In this issue, I am going to share some tips on buying a Vintage Fender Bass, including what to look for, how to authenticate and much more.
One of my dreams as a young musician was to own and play some of the amazing basses that my bass heroes played and recorded with. From James Jamerson to Jaco Pastorius the Fender Bass was always at the forefront. In 1951 Leo Fender set the standard with the Fender Precision bass followed by the Fender Jazz bass in 1960. Used by countless players and on countless recordings, Fender basses are a integral part of musical history.
Recently my dream became a reality by starting an online Vintage Bass store, “Vintage Bass Vault”. My mission statement being to offer vintage basses handpicked for authenticity, playability, aesthetics and their history. You can check out my store online and be sure to subscribe (at bottom of the Vintage Bass Vault home page) if you’d like to receive notices of special sales and offers. Also, make sure to follow on Facebook @vintagebassvault.
Buying a Vintage Fender Bass
Buying a Fender vintage bass is very exciting but can also be a bit stressful. Typically they are not cheap and wondering if you are getting the “real thing” is very common, especially considering so many things can devalue a vintage instrument such as refinishes, replaced parts, etc. Reissues and Relics also can add to the confusion.
In this article I will share some information and tips on buying a real vintage fender bass with more knowledge and confidence.
Here are a few ways I use to aid in dating a Fender Bass for its authenticity.
Buying from a reputable store
Buying from a store that deals with vintage instruments is usually a safe bet in that they normally have already done the work of dating the instrument for you and have knowledge of any changes made to the instrument. You might not get the kinda deal that you’d get from a private seller price-wise, but most of the well known vintage stores sell at a fair market price and stand behind what they sell.
Neck Plates & Serial Numbers
Prior to 1976 serial numbers gave just a general idea of manufacturing date. By 1976 the serial number was placed on the headstock that clearly defines the bass’s date.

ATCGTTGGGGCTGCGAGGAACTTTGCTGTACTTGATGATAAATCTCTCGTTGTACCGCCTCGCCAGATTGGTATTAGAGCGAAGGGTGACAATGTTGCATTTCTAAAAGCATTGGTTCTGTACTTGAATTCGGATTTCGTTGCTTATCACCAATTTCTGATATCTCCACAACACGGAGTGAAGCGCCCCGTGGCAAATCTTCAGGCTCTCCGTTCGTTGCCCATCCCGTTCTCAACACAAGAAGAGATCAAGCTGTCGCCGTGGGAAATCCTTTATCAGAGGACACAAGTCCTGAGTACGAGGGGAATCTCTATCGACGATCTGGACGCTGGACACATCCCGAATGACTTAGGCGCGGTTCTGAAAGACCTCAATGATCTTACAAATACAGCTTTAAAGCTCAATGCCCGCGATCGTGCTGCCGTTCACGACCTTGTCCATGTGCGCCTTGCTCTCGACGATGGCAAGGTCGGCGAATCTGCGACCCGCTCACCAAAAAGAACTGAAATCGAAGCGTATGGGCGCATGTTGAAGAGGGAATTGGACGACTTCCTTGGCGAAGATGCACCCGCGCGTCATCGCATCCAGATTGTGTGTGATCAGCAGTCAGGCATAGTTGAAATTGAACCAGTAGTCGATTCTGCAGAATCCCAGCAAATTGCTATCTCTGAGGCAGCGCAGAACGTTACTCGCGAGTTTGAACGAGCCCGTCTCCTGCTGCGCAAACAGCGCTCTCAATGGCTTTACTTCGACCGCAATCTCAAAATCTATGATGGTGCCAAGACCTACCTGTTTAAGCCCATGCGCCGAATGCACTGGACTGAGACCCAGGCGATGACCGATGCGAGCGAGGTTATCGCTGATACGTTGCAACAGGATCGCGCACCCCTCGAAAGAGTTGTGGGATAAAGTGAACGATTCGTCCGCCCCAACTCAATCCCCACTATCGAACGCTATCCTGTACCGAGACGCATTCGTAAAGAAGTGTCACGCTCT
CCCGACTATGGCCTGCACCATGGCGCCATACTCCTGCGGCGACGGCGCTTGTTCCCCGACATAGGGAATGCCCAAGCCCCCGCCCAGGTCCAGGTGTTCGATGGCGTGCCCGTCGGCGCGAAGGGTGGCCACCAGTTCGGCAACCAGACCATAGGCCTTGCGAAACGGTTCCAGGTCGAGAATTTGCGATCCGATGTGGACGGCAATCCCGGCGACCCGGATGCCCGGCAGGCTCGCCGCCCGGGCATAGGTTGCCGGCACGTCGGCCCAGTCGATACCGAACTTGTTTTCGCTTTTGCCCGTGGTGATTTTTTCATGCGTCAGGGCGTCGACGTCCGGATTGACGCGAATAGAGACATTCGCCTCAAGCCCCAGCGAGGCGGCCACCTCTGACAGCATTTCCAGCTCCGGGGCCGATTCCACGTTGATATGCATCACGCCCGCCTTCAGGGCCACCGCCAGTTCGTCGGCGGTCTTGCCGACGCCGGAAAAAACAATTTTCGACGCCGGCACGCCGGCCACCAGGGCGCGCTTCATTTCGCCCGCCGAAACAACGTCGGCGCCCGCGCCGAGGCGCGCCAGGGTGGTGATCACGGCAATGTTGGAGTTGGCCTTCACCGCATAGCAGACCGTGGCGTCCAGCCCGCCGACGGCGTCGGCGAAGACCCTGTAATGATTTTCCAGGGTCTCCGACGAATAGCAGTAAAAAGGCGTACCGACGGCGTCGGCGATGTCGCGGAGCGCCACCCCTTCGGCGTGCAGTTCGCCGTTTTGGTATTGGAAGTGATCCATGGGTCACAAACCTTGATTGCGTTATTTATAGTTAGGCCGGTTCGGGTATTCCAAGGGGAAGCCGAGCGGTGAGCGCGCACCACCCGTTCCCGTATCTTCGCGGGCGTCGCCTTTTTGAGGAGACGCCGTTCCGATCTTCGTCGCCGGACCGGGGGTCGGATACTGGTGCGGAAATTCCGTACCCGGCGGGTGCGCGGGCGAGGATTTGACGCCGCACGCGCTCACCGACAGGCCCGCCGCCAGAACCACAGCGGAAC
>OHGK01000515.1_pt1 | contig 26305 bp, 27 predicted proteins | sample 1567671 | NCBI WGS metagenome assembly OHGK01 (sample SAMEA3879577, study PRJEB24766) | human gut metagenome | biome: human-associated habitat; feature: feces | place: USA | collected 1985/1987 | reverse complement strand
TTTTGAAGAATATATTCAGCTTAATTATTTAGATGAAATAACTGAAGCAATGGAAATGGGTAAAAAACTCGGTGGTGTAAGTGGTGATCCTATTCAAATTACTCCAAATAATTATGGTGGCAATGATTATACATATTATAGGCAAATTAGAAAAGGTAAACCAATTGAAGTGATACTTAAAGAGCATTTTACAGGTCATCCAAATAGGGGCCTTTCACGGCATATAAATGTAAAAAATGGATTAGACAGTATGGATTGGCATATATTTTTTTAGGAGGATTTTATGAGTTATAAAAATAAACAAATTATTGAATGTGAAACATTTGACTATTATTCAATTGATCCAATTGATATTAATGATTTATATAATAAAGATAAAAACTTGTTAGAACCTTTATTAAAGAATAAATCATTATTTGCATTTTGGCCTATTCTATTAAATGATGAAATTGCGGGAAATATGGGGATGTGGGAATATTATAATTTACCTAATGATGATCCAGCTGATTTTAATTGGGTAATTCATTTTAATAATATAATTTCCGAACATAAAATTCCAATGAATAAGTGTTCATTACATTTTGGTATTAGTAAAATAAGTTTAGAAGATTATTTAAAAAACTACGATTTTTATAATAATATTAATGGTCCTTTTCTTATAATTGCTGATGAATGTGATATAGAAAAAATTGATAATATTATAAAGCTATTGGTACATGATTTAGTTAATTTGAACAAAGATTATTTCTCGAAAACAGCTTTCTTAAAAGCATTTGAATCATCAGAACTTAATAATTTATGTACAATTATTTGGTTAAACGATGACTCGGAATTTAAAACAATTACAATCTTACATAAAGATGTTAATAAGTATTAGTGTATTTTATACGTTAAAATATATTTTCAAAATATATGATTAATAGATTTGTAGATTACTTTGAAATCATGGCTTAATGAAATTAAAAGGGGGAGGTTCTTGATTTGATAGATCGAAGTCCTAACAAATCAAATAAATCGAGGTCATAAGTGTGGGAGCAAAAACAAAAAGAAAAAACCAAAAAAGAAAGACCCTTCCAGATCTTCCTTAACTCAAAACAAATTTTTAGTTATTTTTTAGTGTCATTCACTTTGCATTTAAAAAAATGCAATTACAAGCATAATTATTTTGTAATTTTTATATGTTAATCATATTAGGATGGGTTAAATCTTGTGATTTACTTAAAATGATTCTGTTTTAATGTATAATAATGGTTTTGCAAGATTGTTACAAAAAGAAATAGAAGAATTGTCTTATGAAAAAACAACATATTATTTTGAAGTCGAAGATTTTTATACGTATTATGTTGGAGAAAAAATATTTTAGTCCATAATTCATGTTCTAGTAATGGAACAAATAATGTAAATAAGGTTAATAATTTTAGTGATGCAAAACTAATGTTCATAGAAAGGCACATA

The early Precision basses, 1951 to 1955, stamped the serial number on the bridge plate.
Around 1955 to 1963 it was moved to the neck plate. The “L” prefix was added to the serial number around 1963 to 1965. From 1965 to 1976 the “L” was discontinued and the large “F” logo was stamped on the center of the neck plate. The 3-bolt neck plate was introduced on the Telecaster bass in 1972 and then on the Jazz bass in 1974.
The chart below gives a general idea of dates.
|Up to 6,000||1950 to 1954|
|Up to 10,000||1954 to 1956|
|10,000s||1955 to 1956|
|10,000s to 20,000s||1957|
|20,000s to 30,000s||1958|
|30,000s to 40,000s||1959|
|40,000s to 50,000s||1960|
|50,000s to 70,000s||1961|
|60,000s to 90,000s||1962|
|80,000s to 90,000s||1963|
|100,000s to 200,000s||1966 to 1967|
|200,000s to 300,000s||1969 to 1970|
|300,000s||1971 to 1972|
|300,000s to 500,000s||1973|
|400,000s to 500,000s||1974 to 1975|
|500,000s to 700,000s||1976|
Dating at the end of the neck can be a reliable way to date a bass. Unfortunately I’ve seen many stamped dates so worn that they are impossible to read. From the early 1950s to mid 1960 dates were stamped on the actual neck pockets.
Potentiometer Manufacturers’ Codes
Another reliable way of dating is on the bottom of the bass pots. Manufacture codes, 137 for CTS pots or 304 for stackpole pots is combined with year and week pot was made.
The example pic below shows a pot date of 137 (CTS pot code), 1974, 29th week.
It’s in the details…
One of the first things I do when considering buying a vintage Fender bass is simply finding some pictures of the same bass from the same year that is all original, and simply comparing everything – tuners, the bridge, the logo, the neck, etc.
A really great resource that I also use is the book “The Fender Bass” published by Hal Leonard. It is an amazing resource on the history of the Fender bass.
Do not hesitate to get all the info you can from the seller. Inquiring about the neck being straight, fret ware, playability and weight are all some of the questions I personally always ask.
I also tend to like seeing a fair amount of wear on a vintage bass. I like it aesthetically but it also shows that the bass was PLAYED a lot, usually meaning it’s a good one!
Of course when dealing with vintage instruments, changes and certain details about a particular bass may or may not be important to each individual. For instance, the differences between what a collector versus a player wants in a bass can be vastly different.
Hopefully this will put you a little more at ease when buying a Vintage Fender Bass. They are such great basses full of history and mojo!
Ray Riendeau, VintageBassVault.com